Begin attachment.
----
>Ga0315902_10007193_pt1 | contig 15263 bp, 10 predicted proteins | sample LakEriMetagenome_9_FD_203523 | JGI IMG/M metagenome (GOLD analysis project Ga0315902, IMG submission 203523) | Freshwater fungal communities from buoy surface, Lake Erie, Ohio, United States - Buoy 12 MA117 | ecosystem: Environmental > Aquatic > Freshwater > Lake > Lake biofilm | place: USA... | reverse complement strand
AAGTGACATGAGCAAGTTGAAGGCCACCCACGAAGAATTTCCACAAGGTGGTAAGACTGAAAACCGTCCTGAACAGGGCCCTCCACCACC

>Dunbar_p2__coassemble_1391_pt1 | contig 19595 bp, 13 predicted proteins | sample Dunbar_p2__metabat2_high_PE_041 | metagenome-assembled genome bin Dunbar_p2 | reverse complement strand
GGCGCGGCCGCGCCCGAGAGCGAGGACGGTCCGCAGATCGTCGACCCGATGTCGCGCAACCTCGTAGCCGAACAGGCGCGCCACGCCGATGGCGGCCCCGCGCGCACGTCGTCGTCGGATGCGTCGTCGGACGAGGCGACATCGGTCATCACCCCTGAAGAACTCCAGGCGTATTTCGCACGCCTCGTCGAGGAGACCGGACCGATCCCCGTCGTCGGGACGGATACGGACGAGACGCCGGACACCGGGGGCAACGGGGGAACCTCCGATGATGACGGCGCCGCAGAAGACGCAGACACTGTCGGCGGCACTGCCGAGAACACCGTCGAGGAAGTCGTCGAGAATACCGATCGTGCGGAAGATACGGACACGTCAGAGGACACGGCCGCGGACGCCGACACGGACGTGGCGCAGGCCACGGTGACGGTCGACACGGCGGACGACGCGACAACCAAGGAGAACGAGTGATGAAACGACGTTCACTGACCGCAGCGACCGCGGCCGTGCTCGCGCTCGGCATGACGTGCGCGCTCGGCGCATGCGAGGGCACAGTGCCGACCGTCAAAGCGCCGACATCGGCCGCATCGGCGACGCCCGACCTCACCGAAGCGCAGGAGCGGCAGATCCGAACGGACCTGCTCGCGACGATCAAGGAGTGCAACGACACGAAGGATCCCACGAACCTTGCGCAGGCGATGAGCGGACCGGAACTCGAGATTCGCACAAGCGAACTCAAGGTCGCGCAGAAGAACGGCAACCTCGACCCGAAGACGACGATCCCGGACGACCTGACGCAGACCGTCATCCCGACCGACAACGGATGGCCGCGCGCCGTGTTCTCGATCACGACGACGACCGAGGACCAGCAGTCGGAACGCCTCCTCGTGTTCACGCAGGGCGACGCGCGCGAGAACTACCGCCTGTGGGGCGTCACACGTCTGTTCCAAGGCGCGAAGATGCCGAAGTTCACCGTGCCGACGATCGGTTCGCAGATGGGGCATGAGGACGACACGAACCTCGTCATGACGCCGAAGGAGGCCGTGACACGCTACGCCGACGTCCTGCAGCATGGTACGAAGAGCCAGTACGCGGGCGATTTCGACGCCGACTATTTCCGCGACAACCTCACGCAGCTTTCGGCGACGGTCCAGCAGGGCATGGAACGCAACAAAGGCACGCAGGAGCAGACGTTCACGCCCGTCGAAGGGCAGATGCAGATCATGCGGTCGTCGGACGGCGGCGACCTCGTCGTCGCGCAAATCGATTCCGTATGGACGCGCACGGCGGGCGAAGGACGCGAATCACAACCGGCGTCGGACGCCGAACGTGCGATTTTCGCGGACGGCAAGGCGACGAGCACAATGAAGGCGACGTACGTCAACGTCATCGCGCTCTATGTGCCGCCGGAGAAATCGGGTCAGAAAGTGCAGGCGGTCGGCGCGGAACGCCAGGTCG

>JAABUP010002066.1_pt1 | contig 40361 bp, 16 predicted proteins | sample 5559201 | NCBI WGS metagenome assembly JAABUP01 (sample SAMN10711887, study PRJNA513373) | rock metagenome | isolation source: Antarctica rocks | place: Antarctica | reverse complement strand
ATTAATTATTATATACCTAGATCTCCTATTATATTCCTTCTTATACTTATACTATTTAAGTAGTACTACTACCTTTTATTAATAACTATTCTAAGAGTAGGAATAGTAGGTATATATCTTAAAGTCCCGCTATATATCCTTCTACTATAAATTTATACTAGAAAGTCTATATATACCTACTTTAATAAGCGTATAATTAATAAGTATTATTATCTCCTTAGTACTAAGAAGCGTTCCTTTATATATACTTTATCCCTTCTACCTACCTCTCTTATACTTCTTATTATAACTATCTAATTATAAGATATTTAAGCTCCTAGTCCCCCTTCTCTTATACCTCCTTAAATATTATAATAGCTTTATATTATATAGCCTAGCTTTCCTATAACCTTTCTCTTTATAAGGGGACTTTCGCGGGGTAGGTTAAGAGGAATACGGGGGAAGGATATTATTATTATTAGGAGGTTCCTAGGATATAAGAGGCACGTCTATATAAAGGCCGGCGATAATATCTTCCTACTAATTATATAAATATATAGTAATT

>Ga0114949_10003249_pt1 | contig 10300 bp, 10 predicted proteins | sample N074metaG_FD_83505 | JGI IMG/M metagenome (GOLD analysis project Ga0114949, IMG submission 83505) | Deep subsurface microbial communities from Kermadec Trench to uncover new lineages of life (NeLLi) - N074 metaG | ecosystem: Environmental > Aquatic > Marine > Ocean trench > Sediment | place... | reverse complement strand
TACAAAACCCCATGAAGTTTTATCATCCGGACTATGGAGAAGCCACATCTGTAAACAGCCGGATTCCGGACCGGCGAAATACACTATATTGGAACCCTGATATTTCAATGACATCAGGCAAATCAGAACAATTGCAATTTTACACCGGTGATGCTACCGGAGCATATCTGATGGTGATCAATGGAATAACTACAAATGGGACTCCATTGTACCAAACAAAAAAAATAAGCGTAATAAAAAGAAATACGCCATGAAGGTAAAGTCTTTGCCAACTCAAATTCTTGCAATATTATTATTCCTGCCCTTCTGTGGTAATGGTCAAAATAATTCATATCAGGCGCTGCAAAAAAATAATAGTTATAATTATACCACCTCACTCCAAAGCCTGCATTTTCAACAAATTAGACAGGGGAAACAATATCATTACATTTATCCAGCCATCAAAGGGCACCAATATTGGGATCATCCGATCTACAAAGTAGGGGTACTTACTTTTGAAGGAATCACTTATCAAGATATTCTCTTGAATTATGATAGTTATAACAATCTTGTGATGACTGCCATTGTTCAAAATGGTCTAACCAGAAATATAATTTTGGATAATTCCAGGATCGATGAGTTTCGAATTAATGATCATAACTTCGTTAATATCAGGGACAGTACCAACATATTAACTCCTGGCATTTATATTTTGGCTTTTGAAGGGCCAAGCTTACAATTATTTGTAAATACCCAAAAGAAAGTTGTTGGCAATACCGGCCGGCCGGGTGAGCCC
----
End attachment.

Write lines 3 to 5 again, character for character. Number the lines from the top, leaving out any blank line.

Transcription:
>Dunbar_p2__coassemble_1391_pt1 | contig 19595 bp, 13 predicted proteins | sample Dunbar_p2__metabat2_high_PE_041 | metagenome-assembled genome bin Dunbar_p2 | reverse complement strand
GGCGCGGCCGCGCCCGAGAGCGAGGACGGTCCGCAGATCGTCGACCCGATGTCGCGCAACCTCGTAGCCGAACAGGCGCGCCACGCCGATGGCGGCCCCGCGCGCACGTCGTCGTCGGATGCGTCGTCGGACGAGGCGACATCGGTCATCACCCCTGAAGAACTCCAGGCGTATTTCGCACGCCTCGTCGAGGAGACCGGACCGATCCCCGTCGTCGGGACGGATACGGACGAGACGCCGGACACCGGGGGCAACGGGGGAACCTCCGATGATGACGGCGCCGCAGAAGACGCAGACACTGTCGGCGGCACTGCCGAGAACACCGTCGAGGAAGTCGTCGAGAATACCGATCGTGCGGAAGATACGGACACGTCAGAGGACACGGCCGCGGACGCCGACACGGACGTGGCGCAGGCCACGGTGACGGTCGACACGGCGGACGACGCGACAACCAAGGAGAACGAGTGATGAAACGACGTTCACTGACCGCAGCGACCGCGGCCGTGCTCGCGCTCGGCATGACGTGCGCGCTCGGCGCATGCGAGGGCACAGTGCCGACCGTCAAAGCGCCGACATCGGCCGCATCGGCGACGCCCGACCTCACCGAAGCGCAGGAGCGGCAGATCCGAACGGACCTGCTCGCGACGATCAAGGAGTGCAACGACACGAAGGATCCCACGAACCTTGCGCAGGCGATGAGCGGACCGGAACTCGAGATTCGCACAAGCGAACTCAAGGTCGCGCAGAAGAACGGCAACCTCGACCCGAAGACGACGATCCCGGACGACCTGACGCAGACCGTCATCCCGACCGACAACGGATGGCCGCGCGCCGTGTTCTCGATCACGACGACGACCGAGGACCAGCAGTCGGAACGCCTCCTCGTGTTCACGCAGGGCGACGCGCGCGAGAACTACCGCCTGTGGGGCGTCACACGTCTGTTCCAAGGCGCGAAGATGCCGAAGTTCACCGTGCCGACGATCGGTTCGCAGATGGGGCATGAGGACGACACGAACCTCGTCATGACGCCGAAGGAGGCCGTGACACGCTACGCCGACGTCCTGCAGCATGGTACGAAGAGCCAGTACGCGGGCGATTTCGACGCCGACTATTTCCGCGACAACCTCACGCAGCTTTCGGCGACGGTCCAGCAGGGCATGGAACGCAACAAAGGCACGCAGGAGCAGACGTTCACGCCCGTCGAAGGGCAGATGCAGATCATGCGGTCGTCGGACGGCGGCGACCTCGTCGTCGCGCAAATCGATTCCGTATGGACGCGCACGGCGGGCGAAGGACGCGAATCACAACCGGCGTCGGACGCCGAACGTGCGATTTTCGCGGACGGCAAGGCGACGAGCACAATGAAGGCGACGTACGTCAACGTCATCGCGCTCTATGTGCCGCCGGAGAAATCGGGTCAGAAAGTGCAGGCGGTCGGCGCGGAACGCCAGGTCG

>JAABUP010002066.1_pt1 | contig 40361 bp, 16 predicted proteins | sample 5559201 | NCBI WGS metagenome assembly JAABUP01 (sample SAMN10711887, study PRJNA513373) | rock metagenome | isolation source: Antarctica rocks | place: Antarctica | reverse complement strand